Skip to main content

Come back better: The hardware priorities for business leaders on the return to the office

(Image credit: Image Credit: Coffee / Pixabay)

Despite the large number of changes and transitions all businesses have made over the past months, there is one aspect of working life that is key. Businesses have maintained their reliance on technology solutions to stay connected with employees, colleagues and customers throughout the global pandemic, and have been working to maintain productivity as best they can.

Understandably, during the crisis, the focus has been on implementing the right technology to enable employees to work from home. Platforms such as Zoom saw an incredible rise in users during the early phases of lockdown around the world, for example. Though now that restrictions are beginning to ease, business leaders are starting to plan their return to near-normality.

Of course, front-and-center of these plans is to ensure that workspaces are safe places to be and that social distancing guidelines are being met - though attention should also turn to ensuring that the technology hardware available enables us to keep every office functioning, and help to build a “new normal” working environment at the same time.

With time to take stock of the hardware currently used and their security provisions, Chris Wood at Sharp UK shares his perspectives on the priority areas business leaders should be considering as we all aim to come back better after lockdown.

Visual solutions to enhance meeting spaces

It is almost impossible to imagine right now, but soon groups of people will be able to be in the same room again for meetings. Now is the ideal time to consider the meeting spaces in your office, and how they can be optimized with the most appropriate visual solutions to support team collaboration and presentation that includes both office based and remote colleagues.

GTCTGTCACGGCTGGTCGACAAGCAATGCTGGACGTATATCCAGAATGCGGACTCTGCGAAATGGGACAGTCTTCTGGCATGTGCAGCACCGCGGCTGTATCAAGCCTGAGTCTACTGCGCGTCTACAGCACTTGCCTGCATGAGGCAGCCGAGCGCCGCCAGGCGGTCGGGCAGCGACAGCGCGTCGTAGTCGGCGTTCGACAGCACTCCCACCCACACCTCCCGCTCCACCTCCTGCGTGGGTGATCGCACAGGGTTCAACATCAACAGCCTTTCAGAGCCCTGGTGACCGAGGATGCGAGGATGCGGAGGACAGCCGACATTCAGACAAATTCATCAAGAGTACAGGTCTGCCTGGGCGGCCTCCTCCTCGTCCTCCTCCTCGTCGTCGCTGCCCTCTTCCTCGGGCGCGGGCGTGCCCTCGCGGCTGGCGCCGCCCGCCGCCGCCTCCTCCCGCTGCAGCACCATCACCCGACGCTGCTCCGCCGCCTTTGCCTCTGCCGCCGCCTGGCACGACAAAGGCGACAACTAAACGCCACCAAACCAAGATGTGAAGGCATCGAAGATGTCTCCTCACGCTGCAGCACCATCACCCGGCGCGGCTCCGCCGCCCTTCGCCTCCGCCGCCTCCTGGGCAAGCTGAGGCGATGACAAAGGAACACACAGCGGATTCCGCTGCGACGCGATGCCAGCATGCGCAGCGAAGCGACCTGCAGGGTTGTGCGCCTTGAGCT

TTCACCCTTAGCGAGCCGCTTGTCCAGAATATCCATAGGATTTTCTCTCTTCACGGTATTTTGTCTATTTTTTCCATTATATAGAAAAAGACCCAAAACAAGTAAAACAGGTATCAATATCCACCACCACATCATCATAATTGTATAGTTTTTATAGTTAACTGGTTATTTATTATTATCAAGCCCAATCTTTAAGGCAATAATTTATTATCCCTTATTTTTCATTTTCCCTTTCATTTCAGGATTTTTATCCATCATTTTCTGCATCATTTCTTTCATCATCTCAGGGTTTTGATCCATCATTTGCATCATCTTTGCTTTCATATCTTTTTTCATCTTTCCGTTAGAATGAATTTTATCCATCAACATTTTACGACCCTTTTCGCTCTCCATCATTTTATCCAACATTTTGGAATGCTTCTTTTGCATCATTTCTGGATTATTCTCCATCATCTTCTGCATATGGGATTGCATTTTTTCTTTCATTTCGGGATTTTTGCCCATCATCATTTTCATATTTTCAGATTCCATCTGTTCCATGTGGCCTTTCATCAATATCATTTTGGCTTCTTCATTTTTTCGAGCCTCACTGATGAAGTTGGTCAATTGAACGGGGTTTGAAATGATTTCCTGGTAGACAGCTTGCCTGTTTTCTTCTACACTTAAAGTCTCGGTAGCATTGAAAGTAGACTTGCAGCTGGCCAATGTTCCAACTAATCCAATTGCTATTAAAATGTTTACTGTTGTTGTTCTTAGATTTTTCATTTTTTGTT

It is important to ensure that the most suitable technology takes priority, not only for the space, but for the people who are to use it. Bigger is not necessarily better, and over complicated technology has the potential to create anxiety and resistance among employees. Consulting the key users within the business can help guide your decisions here, ensuring that the right technology is introduced to the space that will be easy for employees to use. 

Features included in Sharp’s Windows collaboration display, for example, is certified to deliver interactive and collaborative virtual video meetings using Microsoft Skype for Business and Teams, but can also help to monitor the temperature, air quality, humidity, occupancy and ambient light in the space it is operating in. It’s this kind of environment management that will be a staple of future offices, and now is an opportunity to get ahead of the curve.

Printers to support the information exchange

While businesses are rightly concerned about the environmental impact of printing excessively, investing in an energy efficient printer is another way to contribute to this while also allowing necessary documents to be handled on paper.